Mark CathcartMobility Forecast: BYOD and EMM in 2016

Tom Kendra from Dell Software Group, VP of Systems Management sits in the next isle over from me in Round Rock, such is the way of cube life, from time to time I overhear him on calls and meetings. This is a great summary on cio.com of what I’d heard him say, and the urgency he’s been driving our team.


Matt DomschSpamfighting: updated opendmarc packages, handling DMARC p=reject

I took a few months off from dealing with my spam problems, choosing to stick my head in the sand. Probably not my wisest move…

In the interim, the opendmarc developers have been busy, releasing version 1.3.0, which also adds the nice feature of doing SPF checking internally. This lets me CLOSE WONTFIX the smf-spf and libspf2 packages from the Fedora review process and remove them from my system. “All code has bugs. Unmaintained code with bugs that you aren’t running can’t harm you.” New packages and the open Fedora review are available.

I’ve also had several complaints from friends, all @yahoo.com users, who have been sending mail to myself and family @domsch.com. In most cases, @domsch.com simply forwards the emails on to yet other mail provider – it’s providing a mail forwarding service for a vanity domain name. However, now that Yahoo and AOL are publishing DMARC p=reject rules, after smtp.domsch.com forwarded the mail on to its ultimate home, those downstream servers were rejecting the messages (presumably on SPF grounds – smtp.domsch.com isn’t a valid mail server for @yahoo.com).

My solution to this is a bit akward, but will work for a while. Instead of forwarding mail from domains with DMARC p=reject or p=quarantine, I now store them and serve them up via POP3/IMAP to their ultimate destination. I’m using procmail to do the forwarding:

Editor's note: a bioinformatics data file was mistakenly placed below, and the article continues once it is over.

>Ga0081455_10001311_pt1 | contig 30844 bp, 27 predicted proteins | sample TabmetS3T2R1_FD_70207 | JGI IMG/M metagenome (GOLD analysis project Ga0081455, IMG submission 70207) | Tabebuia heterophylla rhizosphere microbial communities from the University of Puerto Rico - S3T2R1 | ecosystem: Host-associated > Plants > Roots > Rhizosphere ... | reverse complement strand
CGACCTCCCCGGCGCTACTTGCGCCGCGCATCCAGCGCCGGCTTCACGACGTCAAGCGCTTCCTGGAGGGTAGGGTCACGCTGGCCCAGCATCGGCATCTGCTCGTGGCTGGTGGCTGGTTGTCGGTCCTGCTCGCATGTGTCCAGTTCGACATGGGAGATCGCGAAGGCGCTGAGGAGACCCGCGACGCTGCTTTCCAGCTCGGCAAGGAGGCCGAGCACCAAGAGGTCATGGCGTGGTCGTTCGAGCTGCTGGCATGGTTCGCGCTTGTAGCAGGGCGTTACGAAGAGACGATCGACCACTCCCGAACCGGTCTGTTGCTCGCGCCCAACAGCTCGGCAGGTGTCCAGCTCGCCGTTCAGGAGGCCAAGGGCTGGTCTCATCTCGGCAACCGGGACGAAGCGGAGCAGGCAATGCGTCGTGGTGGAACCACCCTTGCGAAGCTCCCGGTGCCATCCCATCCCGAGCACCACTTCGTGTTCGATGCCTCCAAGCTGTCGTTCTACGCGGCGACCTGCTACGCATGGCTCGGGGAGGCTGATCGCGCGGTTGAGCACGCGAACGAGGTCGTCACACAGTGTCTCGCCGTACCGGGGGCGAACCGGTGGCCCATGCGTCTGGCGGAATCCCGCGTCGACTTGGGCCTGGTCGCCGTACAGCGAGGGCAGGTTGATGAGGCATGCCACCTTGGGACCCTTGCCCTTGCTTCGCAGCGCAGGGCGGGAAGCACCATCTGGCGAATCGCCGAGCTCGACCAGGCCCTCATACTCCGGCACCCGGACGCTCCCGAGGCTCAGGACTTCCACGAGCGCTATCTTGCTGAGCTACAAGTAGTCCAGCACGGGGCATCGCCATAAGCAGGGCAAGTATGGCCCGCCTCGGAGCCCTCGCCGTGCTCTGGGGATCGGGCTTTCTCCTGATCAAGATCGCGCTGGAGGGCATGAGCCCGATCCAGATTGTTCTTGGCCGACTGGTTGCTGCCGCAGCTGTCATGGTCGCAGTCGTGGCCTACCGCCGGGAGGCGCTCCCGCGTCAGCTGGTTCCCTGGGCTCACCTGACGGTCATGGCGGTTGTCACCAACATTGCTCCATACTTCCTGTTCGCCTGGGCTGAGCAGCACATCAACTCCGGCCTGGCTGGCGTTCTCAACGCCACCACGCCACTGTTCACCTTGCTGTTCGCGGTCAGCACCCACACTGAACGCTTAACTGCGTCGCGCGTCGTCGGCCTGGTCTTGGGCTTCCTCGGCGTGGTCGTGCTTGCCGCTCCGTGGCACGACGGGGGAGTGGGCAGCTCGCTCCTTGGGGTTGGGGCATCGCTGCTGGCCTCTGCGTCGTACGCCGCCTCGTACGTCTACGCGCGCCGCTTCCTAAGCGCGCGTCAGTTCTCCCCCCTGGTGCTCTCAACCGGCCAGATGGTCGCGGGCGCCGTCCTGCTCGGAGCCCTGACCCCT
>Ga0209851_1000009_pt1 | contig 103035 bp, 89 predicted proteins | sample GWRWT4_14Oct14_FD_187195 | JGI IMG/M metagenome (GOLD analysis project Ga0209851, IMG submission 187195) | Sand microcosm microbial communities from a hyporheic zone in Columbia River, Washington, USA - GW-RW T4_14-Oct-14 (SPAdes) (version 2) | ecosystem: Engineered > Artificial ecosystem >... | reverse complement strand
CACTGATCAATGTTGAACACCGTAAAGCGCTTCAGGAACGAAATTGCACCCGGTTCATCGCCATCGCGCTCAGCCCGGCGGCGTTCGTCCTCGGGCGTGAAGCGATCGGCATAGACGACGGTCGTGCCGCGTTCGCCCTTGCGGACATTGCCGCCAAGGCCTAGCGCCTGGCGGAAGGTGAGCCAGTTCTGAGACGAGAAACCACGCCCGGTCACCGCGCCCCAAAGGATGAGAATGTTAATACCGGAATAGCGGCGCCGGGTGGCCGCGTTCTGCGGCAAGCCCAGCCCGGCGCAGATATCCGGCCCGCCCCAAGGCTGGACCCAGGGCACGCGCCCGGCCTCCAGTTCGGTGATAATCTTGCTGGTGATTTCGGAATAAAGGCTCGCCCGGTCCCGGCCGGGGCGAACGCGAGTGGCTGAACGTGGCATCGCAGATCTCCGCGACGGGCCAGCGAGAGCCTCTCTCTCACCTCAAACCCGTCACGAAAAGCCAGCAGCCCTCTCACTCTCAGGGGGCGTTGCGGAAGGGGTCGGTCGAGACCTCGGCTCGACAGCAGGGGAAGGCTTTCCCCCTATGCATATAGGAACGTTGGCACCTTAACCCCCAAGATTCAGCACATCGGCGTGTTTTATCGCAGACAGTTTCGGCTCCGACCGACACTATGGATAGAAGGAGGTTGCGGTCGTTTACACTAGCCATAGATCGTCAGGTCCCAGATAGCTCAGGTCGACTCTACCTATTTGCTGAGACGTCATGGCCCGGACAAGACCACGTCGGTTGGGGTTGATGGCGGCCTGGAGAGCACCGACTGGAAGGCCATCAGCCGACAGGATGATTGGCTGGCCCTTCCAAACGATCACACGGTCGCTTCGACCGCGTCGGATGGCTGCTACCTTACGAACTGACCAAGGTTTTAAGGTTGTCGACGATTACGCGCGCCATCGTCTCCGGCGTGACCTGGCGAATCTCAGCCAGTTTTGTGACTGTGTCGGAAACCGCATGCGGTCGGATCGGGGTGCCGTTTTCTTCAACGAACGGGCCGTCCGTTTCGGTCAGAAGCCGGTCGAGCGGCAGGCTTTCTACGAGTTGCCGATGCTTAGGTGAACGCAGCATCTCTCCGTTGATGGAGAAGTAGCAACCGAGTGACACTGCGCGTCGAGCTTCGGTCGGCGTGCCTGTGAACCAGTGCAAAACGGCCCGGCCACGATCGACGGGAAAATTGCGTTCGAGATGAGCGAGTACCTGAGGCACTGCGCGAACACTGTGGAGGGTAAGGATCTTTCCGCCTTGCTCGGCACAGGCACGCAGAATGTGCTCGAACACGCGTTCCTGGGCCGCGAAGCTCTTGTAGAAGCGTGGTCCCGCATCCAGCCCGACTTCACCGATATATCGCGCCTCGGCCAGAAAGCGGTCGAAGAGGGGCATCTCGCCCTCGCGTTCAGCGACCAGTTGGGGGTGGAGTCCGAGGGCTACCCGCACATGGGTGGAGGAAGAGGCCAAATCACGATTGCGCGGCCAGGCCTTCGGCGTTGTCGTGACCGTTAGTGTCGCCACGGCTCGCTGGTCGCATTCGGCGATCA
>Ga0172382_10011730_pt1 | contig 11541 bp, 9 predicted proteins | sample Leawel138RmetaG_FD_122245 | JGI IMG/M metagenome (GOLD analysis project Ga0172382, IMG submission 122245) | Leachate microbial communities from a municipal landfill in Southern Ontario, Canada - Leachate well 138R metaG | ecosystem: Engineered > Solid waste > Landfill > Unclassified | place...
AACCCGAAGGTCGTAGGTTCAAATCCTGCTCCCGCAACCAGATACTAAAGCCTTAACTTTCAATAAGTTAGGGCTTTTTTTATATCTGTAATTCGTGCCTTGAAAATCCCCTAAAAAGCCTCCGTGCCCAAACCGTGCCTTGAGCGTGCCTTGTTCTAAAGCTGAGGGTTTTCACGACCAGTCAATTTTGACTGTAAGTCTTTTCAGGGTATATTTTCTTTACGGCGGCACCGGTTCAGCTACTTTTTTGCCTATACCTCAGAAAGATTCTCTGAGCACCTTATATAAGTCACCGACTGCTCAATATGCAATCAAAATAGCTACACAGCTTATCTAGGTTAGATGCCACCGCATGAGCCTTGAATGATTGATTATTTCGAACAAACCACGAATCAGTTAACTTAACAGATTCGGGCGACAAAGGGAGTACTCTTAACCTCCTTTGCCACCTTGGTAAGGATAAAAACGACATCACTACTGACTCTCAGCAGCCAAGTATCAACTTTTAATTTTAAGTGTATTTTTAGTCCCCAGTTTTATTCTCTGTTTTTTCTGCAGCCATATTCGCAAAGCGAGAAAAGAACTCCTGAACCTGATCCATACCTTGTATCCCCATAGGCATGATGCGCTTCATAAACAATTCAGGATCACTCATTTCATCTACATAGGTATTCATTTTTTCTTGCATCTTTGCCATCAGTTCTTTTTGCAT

DEFAULT="/home/mdomsch/Mail/"
SENDER=`formail -c -x Return-Path`
SENDMAILFLAGS="-oi -f $SENDER"

# forward all mail except dmarc policy reject|quarantine.
:0 H
* ? formail -x'From:' | grep -o '[[:alnum:]+\.\_\-]*@[[:alnum:]+\.\_\-]*' | xargs opendmarc-check | egrep -s 'Domain policy: (reject|quarantine)'
${DEFAULT}

:0
! mdomsch@example.com

This introduces quite a bit of latency (on the order of an hour) for mail delivery from my friends with @yahoo.com addresses, but it keeps them from getting rejected due to their email provider’s lousy choice of policy.

Tim Draegen, the guy behind the excellent dmarcian.com, is chairing a new IETF working group focusing on proper handling on “indirect email flows” such as mailing lists and vanity domain forwarding. I’m hoping to have time to get involved there. If you care, follow along on their mailing lists.

I’m choosing to ignore the fact that domsch.com is getting spoofed 800k times a week (as reported by 8 mail providers and visualized nicely on dmarcian.com), at least for now. I’m hoping the new working group can come up with a method to help solve this.

Do your friends use a mail service publishing DMARC p=reject? Has it caused problems for you? Let me know in the comments below.

Kevin HoustonPOLL Results: How Many NICs Do You Use for Virtualization on Your Blade Servers?

Last month I ran a poll asking “how many NICs do you use for virtualization on your blade servers” and the results may surprise you.

Over 10% of the readers replied, and here are the results:

  • 2 x 10GbE – 49.59%
  • 4 x 10GbE – 26.02%
  • 4 x 1GbE – 4.88%
  • 6 x 1GbE  – 4.88%
  • Other (see below) – 4.88%
  • 8 x 1GbE – 3.25%
  • 6 x 10GbE – 2.44%
  • Greater than 6 x 10GbE Greater than 8 x 1GbE – .81%

“Other answers” included:

  • 2x10GbE std, 4x10GbE for DB-hosting blades
  • 2xFDR and 4x10GbE
  • 2 or 4 depends on models of VIC adapters
  • 2 x 1GbE

As you can see, nearly 50% stated they use 2 x 10GbE NICs for their virtualization on blade servers.  What are your thoughts on these findings?

 

 

 

Kevin Houston - Founder, BladesMadeSimple.comKevin Houston is the founder and Editor-in-Chief of BladesMadeSimple.com.  He has over 17 years of experience in the x86 server marketplace.  Since 1997 Kevin has worked at several resellers in the Atlanta area, and has a vast array of competitive x86 server knowledge and certifications as well as an in-depth understanding of VMware and Citrix virtualization.  Kevin works for Dell as a Server Sales Engineer covering the Global Enterprise market.

Matt Domsch[REPOST] Who am I?